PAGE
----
Back to school season isn't just for elementary schoolers or 18-year-olds excitedly heading off for college life. Millions of adults will also enroll in school this fall to continue their education. While their precise reasons for pursuing higher education are as unique as their DNA, a common hope underlies the vast majority's intentions – acquiring knowledge and skills that will open up future opportunities in life and the workforce.
Unfortunately, if the Obama administration has its way, non-traditional students will have fewer options for continuing their education moving forward. The administration has proposed a "gainful employment rule" that threatens to render students in many for-profit colleges ineligible to access student loans. Analysts estimate that this rule could impact nearly 3.4 million students, more than half of which come from low-income households and are the least likely to find suitable opportunities at traditional colleges and universities.
The administration justifies these new rules as necessary to discourage student loan default and prevent students from racking up unpayable debts while pursuing degrees that won't immediately lead to higher earnings. Certainly, there is reason for concern that many students overpay for higher education programs that provide scant value. The U.S. should have a robust debate about how to reform higher education policies and infrastructure to encourage greater efficiency.
Yet that's not what the administration has done by advancing this gainful employment rule. Rather, it singles out for-profit higher education programs geared to non-traditional students and adult learners for assessment under arbitrary standards that don't necessarily reflect the schools' value. The gainful employment rule zeroes in on the percentage of graduates who default on student loans and graduates' loan-debt-to-earnings ratio when making determinations on which programs deserve support. So if graduates aren't earning enough in the years immediately following completion of their degrees then that program is cut off from federal student loans.
These metrics leave out much important information that should go into a fair assessment of the value provided by a school, including the type of students that are being served. Private sector, higher education institutions disproportionately serve the at-risk student population – students who are more likely to be older, members of minority groups and from lower-income backgrounds than their peers at public and nonprofit, private colleges. It's not surprising that such students also tend to borrow more money and earn less immediately after obtaining their degrees. Yet that shouldn't be an excuse to cut off access to educational opportunities for these students.
And for-profit colleges fill important educational gaps by providing career-oriented training programs in disciplines such as automotive repair, electrical and aeronautical engineering, computer networking and graphics, web and software design, accounting and a vast area of health care professions such as anesthesiology, veterinary medicine and nursing. While high pay may not come immediately, many of these fields are growing employment areas with the potential for lasting, solid earnings.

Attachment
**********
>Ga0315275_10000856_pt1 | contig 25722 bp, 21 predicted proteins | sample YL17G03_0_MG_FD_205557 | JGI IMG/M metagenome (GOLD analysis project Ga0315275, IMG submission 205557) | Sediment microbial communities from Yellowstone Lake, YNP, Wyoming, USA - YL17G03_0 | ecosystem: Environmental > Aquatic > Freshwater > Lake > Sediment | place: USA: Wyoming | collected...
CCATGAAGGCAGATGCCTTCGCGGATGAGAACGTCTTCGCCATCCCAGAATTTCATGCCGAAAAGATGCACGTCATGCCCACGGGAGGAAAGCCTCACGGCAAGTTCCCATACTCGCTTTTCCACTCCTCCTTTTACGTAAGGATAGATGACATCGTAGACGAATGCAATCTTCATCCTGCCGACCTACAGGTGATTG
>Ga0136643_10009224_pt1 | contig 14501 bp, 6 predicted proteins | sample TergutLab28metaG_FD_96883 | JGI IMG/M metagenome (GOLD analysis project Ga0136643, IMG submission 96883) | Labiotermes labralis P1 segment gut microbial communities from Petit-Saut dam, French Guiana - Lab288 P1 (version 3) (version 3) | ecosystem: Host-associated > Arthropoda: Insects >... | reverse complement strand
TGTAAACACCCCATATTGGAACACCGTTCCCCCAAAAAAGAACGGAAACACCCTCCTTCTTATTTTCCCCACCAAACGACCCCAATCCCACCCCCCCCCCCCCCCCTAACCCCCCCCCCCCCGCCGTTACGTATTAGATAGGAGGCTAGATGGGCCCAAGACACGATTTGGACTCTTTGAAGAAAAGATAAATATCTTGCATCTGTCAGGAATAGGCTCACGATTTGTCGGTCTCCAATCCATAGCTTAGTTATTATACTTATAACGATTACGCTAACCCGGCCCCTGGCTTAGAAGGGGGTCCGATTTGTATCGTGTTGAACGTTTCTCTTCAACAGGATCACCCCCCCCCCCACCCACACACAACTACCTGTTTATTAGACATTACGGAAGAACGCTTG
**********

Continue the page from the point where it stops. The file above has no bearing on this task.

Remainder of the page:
Parents paying $30,000-a-year tuition for their offspring to pursue dance and art history degrees at elite liberal arts colleges may envy those who have something more solid to show for their years in school. And indeed, a certain snobbishness seems to underlie the administration's instinct to crack down on for-profit colleges that provide more technical and job-oriented training, while ignoring jaw-dropping examples of waste at traditional nonprofit colleges. Who is to say that there is more value in a degree in anthropology or women's studies obtained from a taxpayer-supported college or university than a medical technician certification from an associate program at a for-profit school?
And in fact, as the Washington Post noted in an editorial, many supposedly prestigious programs from traditional, elite nonprofit institutions, such as Northwestern University's journalism program and George Washington University's law program, would fail the gainful rule test if it were imposed on them. Indeed, the Washington Post concluded, "The likeliest effect of the rule would be to make it more difficult for poor Americans to earn a secondary degree."
All students should look closely at the results produced by higher education institutions before they begin borrowing money and paying tuition. The administration also ought to consider reforming the student loan program to make sure all students, regardless of the type of school they enroll in, take on only reasonable debts in order to discourage default. Indeed policymakers at all levels of government should try to make higher education more efficient, so taxpayers aren't supporting bloated campus administrations and ever-higher tuition. All universities should transparently report the true costs of obtaining degrees and recent graduates' results so that students can make informed decisions about education.
Yet the Department of Education shouldn't create one set of rules for one kind of school and rob the at-risk students they serve from educational opportunities they sorely need.
Carrie Lukas is the managing director at the Independent Women's Forum and editor of "Lean Together."